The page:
Circulating tumor cell count is a reliable biomarker for choosing between chemotherapy or endocrine therapy for patients with HER2-negative metastatic breast cancer, according to a recent study published in JAMA Oncology (2020 Nov 5. doi:10.1001/jamaoncol.2020.5660).
“The choice between chemotherapy and endocrine therapy as first-line treatment for [HER2-negative] metastatic breast cancer is usually based on the presence of clinical features associated with a poor prognosis,” wrote François-Clément Bidard, MD, PhD, Department of Medical Oncology, Institut Curie, Saint-Cloud, France, and colleagues.
“In this setting, a high circulating tumor cell count is a strong adverse prognostic factor for overall survival and progression-free survival (PFS),” they continued.
This randomized, open-label noninferiority phase 3 trial aimed to compare the efficacy of clinical driven treatment choice versus circulating tumor cell-driven treatment choice for the first-line treatment of metastatic breast cancer.
The primary end point was investigator-assessed PFS in the per-protocol population.
A total of 755 patients were included in the per-protocol population and randomized to clinician-driven first-line treatment choice (n = 377) or circulating tumor cell count–driven first-line treatment choice (n = 378). Chemotherapy was the treatment choice for 138 (37%) and 103 (27%) patients in each arm, respectively.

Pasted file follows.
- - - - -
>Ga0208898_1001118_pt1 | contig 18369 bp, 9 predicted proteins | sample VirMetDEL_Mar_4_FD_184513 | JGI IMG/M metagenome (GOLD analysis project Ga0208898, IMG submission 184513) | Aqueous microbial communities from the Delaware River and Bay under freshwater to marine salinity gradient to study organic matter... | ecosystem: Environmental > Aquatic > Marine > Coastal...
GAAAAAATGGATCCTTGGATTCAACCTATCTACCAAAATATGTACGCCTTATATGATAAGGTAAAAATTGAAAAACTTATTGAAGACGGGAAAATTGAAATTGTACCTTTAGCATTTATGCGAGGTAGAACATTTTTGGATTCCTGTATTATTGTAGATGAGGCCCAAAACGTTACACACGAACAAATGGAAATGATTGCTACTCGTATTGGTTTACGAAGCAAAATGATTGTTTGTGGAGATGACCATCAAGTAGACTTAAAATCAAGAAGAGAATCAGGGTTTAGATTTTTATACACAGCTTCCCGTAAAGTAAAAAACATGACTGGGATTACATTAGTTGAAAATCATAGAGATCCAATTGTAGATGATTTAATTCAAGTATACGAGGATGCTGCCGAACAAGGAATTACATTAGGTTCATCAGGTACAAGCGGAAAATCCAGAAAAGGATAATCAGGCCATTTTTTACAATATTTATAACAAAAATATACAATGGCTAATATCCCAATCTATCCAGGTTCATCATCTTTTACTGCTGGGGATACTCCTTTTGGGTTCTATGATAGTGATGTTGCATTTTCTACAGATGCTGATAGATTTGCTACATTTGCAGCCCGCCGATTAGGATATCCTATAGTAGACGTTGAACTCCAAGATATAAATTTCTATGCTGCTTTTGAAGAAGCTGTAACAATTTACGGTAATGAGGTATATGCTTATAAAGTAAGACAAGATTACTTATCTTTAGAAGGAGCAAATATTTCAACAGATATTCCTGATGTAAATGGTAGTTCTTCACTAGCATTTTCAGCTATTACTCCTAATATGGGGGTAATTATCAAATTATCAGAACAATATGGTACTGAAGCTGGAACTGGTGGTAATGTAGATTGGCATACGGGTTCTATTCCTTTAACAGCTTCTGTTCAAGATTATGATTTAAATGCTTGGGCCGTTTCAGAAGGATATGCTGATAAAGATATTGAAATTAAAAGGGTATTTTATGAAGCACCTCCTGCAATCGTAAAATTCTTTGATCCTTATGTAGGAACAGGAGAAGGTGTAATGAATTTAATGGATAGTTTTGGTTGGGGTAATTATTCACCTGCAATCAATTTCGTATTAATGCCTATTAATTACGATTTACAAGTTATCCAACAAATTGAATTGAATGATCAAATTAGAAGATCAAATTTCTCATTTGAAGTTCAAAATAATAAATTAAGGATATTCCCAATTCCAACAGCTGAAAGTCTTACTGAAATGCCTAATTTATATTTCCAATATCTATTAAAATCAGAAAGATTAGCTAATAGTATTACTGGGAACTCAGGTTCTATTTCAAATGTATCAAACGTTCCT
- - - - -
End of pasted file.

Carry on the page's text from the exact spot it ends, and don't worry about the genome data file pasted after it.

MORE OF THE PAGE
The median PFS was 15.5 months in the circulating tumor cell count-driven arm versus 13.9 months in the clinician-driven arm.
“This randomized clinical trial found that the [circulating tumor cell] count may be a reliable biomarker method for guiding the choice between chemotherapy and endocrine therapy as the first-line treatment in [HER2]-negative metastatic breast cancer,” concluded Dr Bidard and colleagues.—Marta Rybczynski
Barbara Jacoby is an award winning blogger that has contributed her writings to multiple online publications that have touched readers worldwide.